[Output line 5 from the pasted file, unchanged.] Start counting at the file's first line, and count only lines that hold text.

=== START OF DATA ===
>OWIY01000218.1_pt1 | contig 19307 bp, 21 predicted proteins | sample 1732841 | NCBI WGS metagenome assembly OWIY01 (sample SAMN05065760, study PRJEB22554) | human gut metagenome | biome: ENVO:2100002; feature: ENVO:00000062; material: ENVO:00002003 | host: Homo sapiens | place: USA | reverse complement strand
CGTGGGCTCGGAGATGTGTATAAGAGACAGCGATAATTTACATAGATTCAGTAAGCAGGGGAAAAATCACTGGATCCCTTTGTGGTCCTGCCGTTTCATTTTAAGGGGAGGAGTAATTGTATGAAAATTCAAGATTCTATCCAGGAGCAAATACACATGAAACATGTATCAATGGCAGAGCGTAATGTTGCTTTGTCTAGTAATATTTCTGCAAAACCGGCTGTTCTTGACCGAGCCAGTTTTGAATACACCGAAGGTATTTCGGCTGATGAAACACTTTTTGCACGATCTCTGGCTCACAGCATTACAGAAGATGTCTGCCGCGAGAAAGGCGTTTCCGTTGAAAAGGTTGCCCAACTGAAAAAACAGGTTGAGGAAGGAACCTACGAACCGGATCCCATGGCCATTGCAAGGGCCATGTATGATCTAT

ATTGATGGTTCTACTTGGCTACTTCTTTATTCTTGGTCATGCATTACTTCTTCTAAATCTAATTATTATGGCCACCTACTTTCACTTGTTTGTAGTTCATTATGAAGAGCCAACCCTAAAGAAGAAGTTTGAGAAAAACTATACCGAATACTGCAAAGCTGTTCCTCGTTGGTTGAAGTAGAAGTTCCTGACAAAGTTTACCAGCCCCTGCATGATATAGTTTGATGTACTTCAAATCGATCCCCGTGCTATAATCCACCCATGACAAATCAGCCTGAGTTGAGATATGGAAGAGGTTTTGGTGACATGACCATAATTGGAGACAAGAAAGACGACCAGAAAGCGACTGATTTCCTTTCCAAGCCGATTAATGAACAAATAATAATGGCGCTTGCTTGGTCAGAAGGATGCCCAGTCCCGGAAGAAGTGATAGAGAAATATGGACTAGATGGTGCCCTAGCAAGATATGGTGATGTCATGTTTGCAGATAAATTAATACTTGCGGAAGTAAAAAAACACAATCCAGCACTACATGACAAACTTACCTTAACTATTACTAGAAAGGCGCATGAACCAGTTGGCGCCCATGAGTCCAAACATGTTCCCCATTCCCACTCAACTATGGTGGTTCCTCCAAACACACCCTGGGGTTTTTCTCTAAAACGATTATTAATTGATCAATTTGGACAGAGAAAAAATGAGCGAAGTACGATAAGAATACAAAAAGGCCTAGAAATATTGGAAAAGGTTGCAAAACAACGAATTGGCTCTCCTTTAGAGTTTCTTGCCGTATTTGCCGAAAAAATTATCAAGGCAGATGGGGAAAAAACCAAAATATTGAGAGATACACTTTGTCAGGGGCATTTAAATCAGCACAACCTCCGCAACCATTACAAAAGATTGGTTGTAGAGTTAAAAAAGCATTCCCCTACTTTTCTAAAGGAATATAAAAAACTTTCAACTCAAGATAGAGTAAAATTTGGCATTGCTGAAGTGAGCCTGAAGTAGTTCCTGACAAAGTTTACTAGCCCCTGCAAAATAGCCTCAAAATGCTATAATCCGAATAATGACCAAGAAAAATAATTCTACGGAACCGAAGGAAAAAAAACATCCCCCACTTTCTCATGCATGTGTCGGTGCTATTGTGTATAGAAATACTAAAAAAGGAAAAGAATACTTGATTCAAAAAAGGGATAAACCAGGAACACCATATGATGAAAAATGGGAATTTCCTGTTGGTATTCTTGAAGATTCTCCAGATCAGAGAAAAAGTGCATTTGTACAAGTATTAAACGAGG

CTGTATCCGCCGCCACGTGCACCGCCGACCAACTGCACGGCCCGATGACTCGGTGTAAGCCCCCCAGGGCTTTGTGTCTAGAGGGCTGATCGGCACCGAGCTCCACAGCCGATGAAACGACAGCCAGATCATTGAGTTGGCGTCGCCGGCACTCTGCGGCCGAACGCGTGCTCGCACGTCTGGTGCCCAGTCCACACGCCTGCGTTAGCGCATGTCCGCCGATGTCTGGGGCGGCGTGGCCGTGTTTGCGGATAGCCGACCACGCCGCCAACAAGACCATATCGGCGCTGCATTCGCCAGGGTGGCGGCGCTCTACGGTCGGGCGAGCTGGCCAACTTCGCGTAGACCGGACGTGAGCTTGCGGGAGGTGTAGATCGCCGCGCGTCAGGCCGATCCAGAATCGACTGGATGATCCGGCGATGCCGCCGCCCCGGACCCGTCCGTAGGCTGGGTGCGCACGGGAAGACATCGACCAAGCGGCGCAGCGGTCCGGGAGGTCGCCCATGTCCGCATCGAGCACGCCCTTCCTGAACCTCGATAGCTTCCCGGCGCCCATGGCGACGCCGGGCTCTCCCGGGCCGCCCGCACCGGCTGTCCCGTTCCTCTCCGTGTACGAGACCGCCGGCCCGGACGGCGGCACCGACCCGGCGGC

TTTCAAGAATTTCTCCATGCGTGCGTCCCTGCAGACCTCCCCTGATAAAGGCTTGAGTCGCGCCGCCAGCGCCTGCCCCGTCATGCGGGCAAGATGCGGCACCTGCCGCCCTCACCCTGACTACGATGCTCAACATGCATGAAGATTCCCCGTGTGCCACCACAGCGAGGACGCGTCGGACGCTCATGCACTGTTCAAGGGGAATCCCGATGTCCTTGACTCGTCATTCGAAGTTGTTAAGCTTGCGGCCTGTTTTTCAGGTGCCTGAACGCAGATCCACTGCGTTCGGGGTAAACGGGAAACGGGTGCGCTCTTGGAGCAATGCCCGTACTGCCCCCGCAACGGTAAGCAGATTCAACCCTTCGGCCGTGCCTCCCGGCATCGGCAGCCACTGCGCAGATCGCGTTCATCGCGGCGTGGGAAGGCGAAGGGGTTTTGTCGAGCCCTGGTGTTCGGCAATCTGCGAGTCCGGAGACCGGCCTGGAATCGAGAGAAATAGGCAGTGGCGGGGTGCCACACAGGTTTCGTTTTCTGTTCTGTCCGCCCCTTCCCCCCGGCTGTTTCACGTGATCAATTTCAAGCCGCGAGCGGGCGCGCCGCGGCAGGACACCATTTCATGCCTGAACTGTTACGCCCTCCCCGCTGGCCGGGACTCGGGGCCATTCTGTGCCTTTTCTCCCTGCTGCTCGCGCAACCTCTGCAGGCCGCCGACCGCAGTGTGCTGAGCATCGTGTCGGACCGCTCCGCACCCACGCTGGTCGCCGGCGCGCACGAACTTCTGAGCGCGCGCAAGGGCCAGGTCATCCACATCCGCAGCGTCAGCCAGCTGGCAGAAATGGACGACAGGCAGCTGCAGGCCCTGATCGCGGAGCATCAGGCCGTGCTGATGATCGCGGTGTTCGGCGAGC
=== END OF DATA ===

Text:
TTTCAAGAATTTCTCCATGCGTGCGTCCCTGCAGACCTCCCCTGATAAAGGCTTGAGTCGCGCCGCCAGCGCCTGCCCCGTCATGCGGGCAAGATGCGGCACCTGCCGCCCTCACCCTGACTACGATGCTCAACATGCATGAAGATTCCCCGTGTGCCACCACAGCGAGGACGCGTCGGACGCTCATGCACTGTTCAAGGGGAATCCCGATGTCCTTGACTCGTCATTCGAAGTTGTTAAGCTTGCGGCCTGTTTTTCAGGTGCCTGAACGCAGATCCACTGCGTTCGGGGTAAACGGGAAACGGGTGCGCTCTTGGAGCAATGCCCGTACTGCCCCCGCAACGGTAAGCAGATTCAACCCTTCGGCCGTGCCTCCCGGCATCGGCAGCCACTGCGCAGATCGCGTTCATCGCGGCGTGGGAAGGCGAAGGGGTTTTGTCGAGCCCTGGTGTTCGGCAATCTGCGAGTCCGGAGACCGGCCTGGAATCGAGAGAAATAGGCAGTGGCGGGGTGCCACACAGGTTTCGTTTTCTGTTCTGTCCGCCCCTTCCCCCCGGCTGTTTCACGTGATCAATTTCAAGCCGCGAGCGGGCGCGCCGCGGCAGGACACCATTTCATGCCTGAACTGTTACGCCCTCCCCGCTGGCCGGGACTCGGGGCCATTCTGTGCCTTTTCTCCCTGCTGCTCGCGCAACCTCTGCAGGCCGCCGACCGCAGTGTGCTGAGCATCGTGTCGGACCGCTCCGCACCCACGCTGGTCGCCGGCGCGCACGAACTTCTGAGCGCGCGCAAGGGCCAGGTCATCCACATCCGCAGCGTCAGCCAGCTGGCAGAAATGGACGACAGGCAGCTGCAGGCCCTGATCGCGGAGCATCAGGCCGTGCTGATGATCGCGGTGTTCGGCGAGC